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The Readout Damian Garde & Meghana Keshavan

Editing herpes, molecular glue, and a Covid vaccine: meet the winners of STAT Madness

One group of scientists is using genome editing to target the latent herpes virus against which drugs are powerless. Another invented a technology to make drug delivery more efficient. And one gave the U.S. the only one-dose Covid-19 vaccine available.

They’re the winners of this year’s STAT Madness, an annual competition to identify the year’s top discoveries in biomedicine, which started with nearly 130 entries from U.S. research institutions before 64 were selected to compete against one another in a March Madness-style bracket. The genome-editing approach to herpes, developed at the Fred Hutchinson Cancer Research Center, and the drug-delivery technology, from MIT and Brigham and Women’s Hospital, got the most votes from readers. You can read more about them here.

The one-dose Covid-19 vaccine, which traces its beginnings to the Beth Israel Deaconess Medical Center, is this year’s Editors’ Pick, chosen for its ingenuity, the speed at which it was developed, and the fact that it’s helping beat back a devastating pandemic. Read more about the scientists behind it here.

How do you come back from botching 15 million vaccine doses?

The pandemic had been good to Emergent Biosolutions, whose work on Covid-19 vaccines helped quintuple the company’s contract manufacturing revenue in 2020. Then came the extremely public embarrassment of ruining 15 million vaccine doses, only the most in-demand products in the world. And that mistake could dim what appeared to be a bright future for Emergent.

Johnson & Johnson is now in charge of the Emergent plant responsible for the botched doses, which should in theory prevent it from happening again. But as Cowen analyst Boris Peaker wrote in a note to clients, the reputational damage is done. And in the crowded field of contract development and manufacturing organizations, or CDMOs, being the company that famously spoiled a bunch of vaccine doses is not exactly a competitive advantage.

“EBS's CDMO business does not have a long and established track record upon which to draw to overcome this type of negative press,” Peaker wrote last week. Cowen expects the company’s CDMO revenue to dwindle starting in 2022 after its current crop of Covid-19 contracts run out, suggesting some of Emergent’s clients might look elsewhere once they have the chance.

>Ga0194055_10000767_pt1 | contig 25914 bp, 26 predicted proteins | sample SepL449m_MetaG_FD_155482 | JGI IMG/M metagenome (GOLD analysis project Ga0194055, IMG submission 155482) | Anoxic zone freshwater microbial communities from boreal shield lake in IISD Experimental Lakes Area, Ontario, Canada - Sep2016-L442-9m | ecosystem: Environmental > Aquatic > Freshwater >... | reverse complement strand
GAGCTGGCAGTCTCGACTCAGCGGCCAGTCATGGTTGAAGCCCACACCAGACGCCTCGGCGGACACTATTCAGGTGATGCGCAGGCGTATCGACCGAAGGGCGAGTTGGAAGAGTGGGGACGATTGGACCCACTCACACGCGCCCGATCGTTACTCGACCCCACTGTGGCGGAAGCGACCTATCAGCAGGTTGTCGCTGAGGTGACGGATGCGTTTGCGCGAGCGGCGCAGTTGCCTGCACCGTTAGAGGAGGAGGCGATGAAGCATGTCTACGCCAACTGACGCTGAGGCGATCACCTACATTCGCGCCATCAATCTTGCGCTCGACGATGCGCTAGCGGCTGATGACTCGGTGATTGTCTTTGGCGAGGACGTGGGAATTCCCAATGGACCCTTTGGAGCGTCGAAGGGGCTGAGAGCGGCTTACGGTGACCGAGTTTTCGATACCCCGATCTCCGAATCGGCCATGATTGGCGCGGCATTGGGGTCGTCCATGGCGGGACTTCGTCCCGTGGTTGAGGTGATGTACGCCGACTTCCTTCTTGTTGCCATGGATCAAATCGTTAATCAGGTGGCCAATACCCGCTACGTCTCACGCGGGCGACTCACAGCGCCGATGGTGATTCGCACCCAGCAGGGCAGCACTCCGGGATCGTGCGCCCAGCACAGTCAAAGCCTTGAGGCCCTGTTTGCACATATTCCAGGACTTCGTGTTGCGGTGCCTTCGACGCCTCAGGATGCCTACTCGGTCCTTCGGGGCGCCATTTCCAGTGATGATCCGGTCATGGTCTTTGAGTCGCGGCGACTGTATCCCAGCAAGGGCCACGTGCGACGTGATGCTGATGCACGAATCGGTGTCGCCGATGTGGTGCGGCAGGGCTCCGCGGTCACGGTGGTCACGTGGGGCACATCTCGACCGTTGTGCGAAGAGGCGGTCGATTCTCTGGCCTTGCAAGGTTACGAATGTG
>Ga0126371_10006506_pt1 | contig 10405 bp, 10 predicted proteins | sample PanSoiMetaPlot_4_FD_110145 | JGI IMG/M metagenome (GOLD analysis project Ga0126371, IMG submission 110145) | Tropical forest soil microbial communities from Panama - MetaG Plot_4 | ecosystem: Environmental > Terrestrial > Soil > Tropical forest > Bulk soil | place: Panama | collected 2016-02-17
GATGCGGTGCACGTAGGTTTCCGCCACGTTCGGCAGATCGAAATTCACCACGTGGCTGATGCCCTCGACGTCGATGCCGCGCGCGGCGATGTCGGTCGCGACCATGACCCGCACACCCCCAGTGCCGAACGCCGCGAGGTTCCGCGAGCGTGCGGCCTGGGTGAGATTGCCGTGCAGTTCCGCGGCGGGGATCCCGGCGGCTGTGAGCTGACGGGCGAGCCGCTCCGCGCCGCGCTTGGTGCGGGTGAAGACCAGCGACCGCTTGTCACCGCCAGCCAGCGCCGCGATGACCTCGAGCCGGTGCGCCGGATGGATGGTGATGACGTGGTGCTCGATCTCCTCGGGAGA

Royalty Pharma’s medicine chest keeps growing

Nine months removed from the drug industry’s largest-ever IPO, Royalty Pharma is expanding its stable of other people’s medicines and forecasting a future of consistent cash flow.

In its latest deal, disclosed last week, Royalty Pharma is trading $342 million for GlaxoSmithKline’s rights to cabozantinib, an Exelixis-marketed treatment approved for multiple cancers. GSK was entitled to 3% of cabozantinib’s sales, and now that money will route to Royalty Pharma instead. 

It’s Royalty Pharma’s second deal of 2021, following its acquisition of a stake in Minerva Neurosciences’ insomnia treatment, and the company raised its long-term financial projections, expecting to grow revenue by about 10% a year through 2025. Royalty Pharma functions as something of a payday lender in the global pharmaceutical industry, providing companies and academic institutions with cash up front in exchange for points on the back end. And its $26 billion valuation suggests the model has plenty of admirers.

The golden age of the SPAC might be nearing its end

March was unkind to the burgeoning field of blank-check companies. First the SEC started querying bankers about just how legal some SPACs, or special-purpose acquisition companies, really are. Then the returns started to suffer. According to SPAC Insider, the average un-merged SPAC is trading just 1.7%, and the majority of the ones that went public in March have posted negative returns.

For context, we’re still in the middle of a historic run for SPACs, which are publicly traded vehicles that merge with private firms to circumvent a traditional IPO. There were 298 SPAC IPOs in the first quarter of 2021, which beats 2020’s 248, which itself is more than the entire previous decade combined. But the growing glut of blank-check firms trawling the same waters for merger targets threatens to produce more than a few losing deals, and the added risk of SEC scrutiny doesn’t help much with sentiment.

Biotech’s latest SPAC deal could be a sign that investor patience is running a little thin. CM Life Sciences II, a SPAC from Casdin Capital and Corvex Management, picked a merger target within five weeks of its own IPO. It’s possible the target, SomaLogic, was simply so attractive that a protracted search seemed unnecessary. Likewise, CM’s investors may have seen the way the SPAC market was going and decided the smartest move was to merge quickly.

More reads

  • Thank private risk-taking, not public funding, for Covid-19 vaccines, therapies. (STAT)
  • Shortages of key drugs for children spur new hospital coalition. (Bloomberg)
  • Hong Kong to resume use of BioNTech Covid-19 vaccines Monday. (Reuters)

Thanks for reading! Until tomorrow,

Monday, April 5, 2021


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